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Lots of People Want To Work For Diddy

Rapper, fashion designer, and music mogul P. Diddy is looking for a personal assistant and he turned to mediabistro for help. Diddy posted an ad on our job board seeking applicants with a “big personality” who can be “available and on-call 24/7.” His search for a right hand man (or woman) is going to be televised on VH1 for the second season of the reality show “I Want To Work For Diddy.”

On Saturday, FishbowlNY joined mediabistro’s education team and TV reporting instructor Manoush Zomorodi to get a sneak peak at the candidate pool for Diddy’s new assistant position and to offer hopeful job seekers some on-the-spot interviewing tips.

And it may have been a brisk weekend in New York, but things got a little heated inside…


Over 400 applicants showed up at the casting call with a few of them arriving as early as 4am. In a sign of these recessionary times, many of the job seekers had much more impressive credentials than you might expect from reality television hopefuls. Many of those who lined up halfway down the block for a shot at being Diddy’s assistant claimed to have graduate degrees and extensive past work experience. John Godfrey, a member of Washington University’s class of ’08 who is currently working as an executive assistant, told us that prior to confronting the bad job market “I don’t even think it crossed my mind that I would go on a reality show after college.”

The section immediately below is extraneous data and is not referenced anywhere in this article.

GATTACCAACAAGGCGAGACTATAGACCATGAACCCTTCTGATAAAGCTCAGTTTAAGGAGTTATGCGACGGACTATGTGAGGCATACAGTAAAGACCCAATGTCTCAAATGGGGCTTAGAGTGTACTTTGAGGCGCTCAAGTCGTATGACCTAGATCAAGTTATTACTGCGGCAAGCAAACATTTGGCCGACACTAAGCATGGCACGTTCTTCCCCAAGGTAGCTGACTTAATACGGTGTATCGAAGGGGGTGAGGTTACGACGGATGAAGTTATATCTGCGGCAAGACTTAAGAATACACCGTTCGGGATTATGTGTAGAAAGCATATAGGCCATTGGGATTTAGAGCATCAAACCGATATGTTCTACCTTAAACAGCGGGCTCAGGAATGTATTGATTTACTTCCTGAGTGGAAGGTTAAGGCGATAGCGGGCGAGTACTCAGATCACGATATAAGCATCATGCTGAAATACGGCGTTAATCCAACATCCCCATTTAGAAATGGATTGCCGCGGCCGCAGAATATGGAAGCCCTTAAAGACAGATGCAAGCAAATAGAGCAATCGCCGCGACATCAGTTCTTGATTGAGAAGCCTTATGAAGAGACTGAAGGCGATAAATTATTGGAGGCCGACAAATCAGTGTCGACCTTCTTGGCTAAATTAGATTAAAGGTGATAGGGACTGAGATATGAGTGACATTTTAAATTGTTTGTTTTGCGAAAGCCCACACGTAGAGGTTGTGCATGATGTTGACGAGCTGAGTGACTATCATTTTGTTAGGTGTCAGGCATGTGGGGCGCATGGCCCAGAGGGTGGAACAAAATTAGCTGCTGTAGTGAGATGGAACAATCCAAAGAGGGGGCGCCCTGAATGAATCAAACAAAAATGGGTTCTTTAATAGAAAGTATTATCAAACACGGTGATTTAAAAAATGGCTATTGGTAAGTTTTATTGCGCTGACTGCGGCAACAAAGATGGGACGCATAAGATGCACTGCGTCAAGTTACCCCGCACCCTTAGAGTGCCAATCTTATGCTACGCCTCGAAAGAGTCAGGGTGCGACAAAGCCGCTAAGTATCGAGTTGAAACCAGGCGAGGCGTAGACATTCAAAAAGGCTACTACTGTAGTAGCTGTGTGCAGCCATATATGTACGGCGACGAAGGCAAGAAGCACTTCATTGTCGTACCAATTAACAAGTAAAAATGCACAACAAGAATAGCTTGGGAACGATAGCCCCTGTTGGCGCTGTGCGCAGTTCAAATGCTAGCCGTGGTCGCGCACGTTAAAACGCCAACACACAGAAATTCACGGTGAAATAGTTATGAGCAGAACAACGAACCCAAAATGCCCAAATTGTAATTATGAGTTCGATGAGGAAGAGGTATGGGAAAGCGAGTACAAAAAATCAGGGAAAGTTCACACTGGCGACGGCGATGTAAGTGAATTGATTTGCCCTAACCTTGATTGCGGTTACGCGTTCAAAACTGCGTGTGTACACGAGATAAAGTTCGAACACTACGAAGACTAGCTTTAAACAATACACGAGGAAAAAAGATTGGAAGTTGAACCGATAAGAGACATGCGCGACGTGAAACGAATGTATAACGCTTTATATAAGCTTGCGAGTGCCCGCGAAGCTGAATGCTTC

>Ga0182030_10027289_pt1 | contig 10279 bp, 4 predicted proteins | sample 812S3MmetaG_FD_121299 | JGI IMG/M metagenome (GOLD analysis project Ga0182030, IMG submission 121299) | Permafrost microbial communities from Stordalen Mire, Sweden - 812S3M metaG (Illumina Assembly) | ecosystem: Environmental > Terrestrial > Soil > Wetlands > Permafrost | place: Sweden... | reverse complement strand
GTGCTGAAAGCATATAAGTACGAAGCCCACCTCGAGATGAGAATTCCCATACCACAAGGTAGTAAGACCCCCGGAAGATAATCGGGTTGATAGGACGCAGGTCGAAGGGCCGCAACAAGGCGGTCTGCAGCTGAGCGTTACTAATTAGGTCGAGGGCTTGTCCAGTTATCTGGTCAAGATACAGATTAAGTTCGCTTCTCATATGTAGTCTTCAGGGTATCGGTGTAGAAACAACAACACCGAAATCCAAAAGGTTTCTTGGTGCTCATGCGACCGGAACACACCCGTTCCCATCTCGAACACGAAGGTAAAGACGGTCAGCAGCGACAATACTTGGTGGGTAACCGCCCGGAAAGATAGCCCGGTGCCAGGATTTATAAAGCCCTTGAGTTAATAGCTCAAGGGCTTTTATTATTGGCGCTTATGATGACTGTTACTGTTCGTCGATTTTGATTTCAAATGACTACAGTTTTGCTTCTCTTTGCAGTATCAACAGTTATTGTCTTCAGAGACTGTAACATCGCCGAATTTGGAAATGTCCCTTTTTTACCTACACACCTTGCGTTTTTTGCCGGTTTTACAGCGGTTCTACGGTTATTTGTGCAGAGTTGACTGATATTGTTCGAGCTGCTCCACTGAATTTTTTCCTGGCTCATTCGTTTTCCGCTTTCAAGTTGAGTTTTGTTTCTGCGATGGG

Many of the job seekers went to great lengths to make it to the casting call. We spoke to a woman named Vanessa Jasey who said she had knee surgery just two weeks ago and came to the event on crutches. Another applicant, Michael Edwards of New Orleans told us he saved up $6,000 to travel to various “I Want To Work For Diddy” casting calls.

Only a handful of those who showed up at the event were invited to come to a second round of interviews this week. Since the casting process for the show is ongoing, we don’t want to reveal too much about what went down in the interviews, but we can say that things got surprisingly heated. One woman, who was angry after not making the cut, got into a screaming match with another applicant. Douglas Howlington of Iconic Casting, tried to make peace by interjecting, “I hope you find a way not to try to be so nasty when you get outside.” After things cooled down, we asked Howlington if shouting matches were a normal part of his job and he told us “it happens, they do get angry sometimes.”

mediabistro tried to offer some relief to the folks who didn’t make the cut for the show. Our events manager Tatiana Ridley was at a booth outside the interviews distributing informational materials and encouraging the applicants “to check out our jobs board and our classes if this gig doesn’t work out for them.”

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